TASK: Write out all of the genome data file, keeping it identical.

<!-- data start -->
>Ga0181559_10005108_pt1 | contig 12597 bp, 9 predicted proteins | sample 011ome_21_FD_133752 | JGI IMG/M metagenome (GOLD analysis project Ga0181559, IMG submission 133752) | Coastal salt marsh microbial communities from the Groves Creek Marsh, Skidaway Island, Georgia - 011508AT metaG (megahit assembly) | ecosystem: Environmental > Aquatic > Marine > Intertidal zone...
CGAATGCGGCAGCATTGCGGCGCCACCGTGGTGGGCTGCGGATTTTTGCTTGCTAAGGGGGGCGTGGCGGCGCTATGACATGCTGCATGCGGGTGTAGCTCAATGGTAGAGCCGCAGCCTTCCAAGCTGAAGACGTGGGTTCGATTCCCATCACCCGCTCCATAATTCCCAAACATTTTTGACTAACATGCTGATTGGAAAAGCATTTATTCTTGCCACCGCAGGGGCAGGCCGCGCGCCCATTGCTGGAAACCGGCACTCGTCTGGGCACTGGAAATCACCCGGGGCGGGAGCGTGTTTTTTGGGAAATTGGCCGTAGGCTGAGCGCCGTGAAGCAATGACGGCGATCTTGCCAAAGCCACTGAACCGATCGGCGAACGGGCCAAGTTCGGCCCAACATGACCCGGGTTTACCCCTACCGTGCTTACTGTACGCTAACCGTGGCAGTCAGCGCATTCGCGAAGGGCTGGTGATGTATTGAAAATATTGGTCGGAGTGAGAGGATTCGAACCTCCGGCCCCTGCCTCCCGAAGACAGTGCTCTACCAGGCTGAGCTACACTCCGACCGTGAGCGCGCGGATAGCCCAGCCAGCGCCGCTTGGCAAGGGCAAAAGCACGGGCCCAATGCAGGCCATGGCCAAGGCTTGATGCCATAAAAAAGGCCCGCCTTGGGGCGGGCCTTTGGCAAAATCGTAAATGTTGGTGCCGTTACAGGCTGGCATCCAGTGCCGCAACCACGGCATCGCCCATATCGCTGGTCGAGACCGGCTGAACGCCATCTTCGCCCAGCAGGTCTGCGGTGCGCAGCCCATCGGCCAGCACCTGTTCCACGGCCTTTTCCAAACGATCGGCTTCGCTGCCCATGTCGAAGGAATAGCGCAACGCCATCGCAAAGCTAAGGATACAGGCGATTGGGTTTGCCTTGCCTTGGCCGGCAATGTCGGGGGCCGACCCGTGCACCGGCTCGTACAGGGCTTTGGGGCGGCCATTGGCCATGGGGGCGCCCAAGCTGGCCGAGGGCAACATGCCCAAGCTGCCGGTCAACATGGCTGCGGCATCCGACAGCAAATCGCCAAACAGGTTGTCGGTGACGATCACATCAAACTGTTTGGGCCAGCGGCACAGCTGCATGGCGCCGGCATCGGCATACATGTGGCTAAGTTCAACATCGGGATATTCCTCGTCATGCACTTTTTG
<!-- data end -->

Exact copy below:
>Ga0181559_10005108_pt1 | contig 12597 bp, 9 predicted proteins | sample 011ome_21_FD_133752 | JGI IMG/M metagenome (GOLD analysis project Ga0181559, IMG submission 133752) | Coastal salt marsh microbial communities from the Groves Creek Marsh, Skidaway Island, Georgia - 011508AT metaG (megahit assembly) | ecosystem: Environmental > Aquatic > Marine > Intertidal zone...
CGAATGCGGCAGCATTGCGGCGCCACCGTGGTGGGCTGCGGATTTTTGCTTGCTAAGGGGGGCGTGGCGGCGCTATGACATGCTGCATGCGGGTGTAGCTCAATGGTAGAGCCGCAGCCTTCCAAGCTGAAGACGTGGGTTCGATTCCCATCACCCGCTCCATAATTCCCAAACATTTTTGACTAACATGCTGATTGGAAAAGCATTTATTCTTGCCACCGCAGGGGCAGGCCGCGCGCCCATTGCTGGAAACCGGCACTCGTCTGGGCACTGGAAATCACCCGGGGCGGGAGCGTGTTTTTTGGGAAATTGGCCGTAGGCTGAGCGCCGTGAAGCAATGACGGCGATCTTGCCAAAGCCACTGAACCGATCGGCGAACGGGCCAAGTTCGGCCCAACATGACCCGGGTTTACCCCTACCGTGCTTACTGTACGCTAACCGTGGCAGTCAGCGCATTCGCGAAGGGCTGGTGATGTATTGAAAATATTGGTCGGAGTGAGAGGATTCGAACCTCCGGCCCCTGCCTCCCGAAGACAGTGCTCTACCAGGCTGAGCTACACTCCGACCGTGAGCGCGCGGATAGCCCAGCCAGCGCCGCTTGGCAAGGGCAAAAGCACGGGCCCAATGCAGGCCATGGCCAAGGCTTGATGCCATAAAAAAGGCCCGCCTTGGGGCGGGCCTTTGGCAAAATCGTAAATGTTGGTGCCGTTACAGGCTGGCATCCAGTGCCGCAACCACGGCATCGCCCATATCGCTGGTCGAGACCGGCTGAACGCCATCTTCGCCCAGCAGGTCTGCGGTGCGCAGCCCATCGGCCAGCACCTGTTCCACGGCCTTTTCCAAACGATCGGCTTCGCTGCCCATGTCGAAGGAATAGCGCAACGCCATCGCAAAGCTAAGGATACAGGCGATTGGGTTTGCCTTGCCTTGGCCGGCAATGTCGGGGGCCGACCCGTGCACCGGCTCGTACAGGGCTTTGGGGCGGCCATTGGCCATGGGGGCGCCCAAGCTGGCCGAGGGCAACATGCCCAAGCTGCCGGTCAACATGGCTGCGGCATCCGACAGCAAATCGCCAAACAGGTTGTCGGTGACGATCACATCAAACTGTTTGGGCCAGCGGCACAGCTGCATGGCGCCGGCATCGGCATACATGTGGCTAAGTTCAACATCGGGATATTCCTCGTCATGCACTTTTTG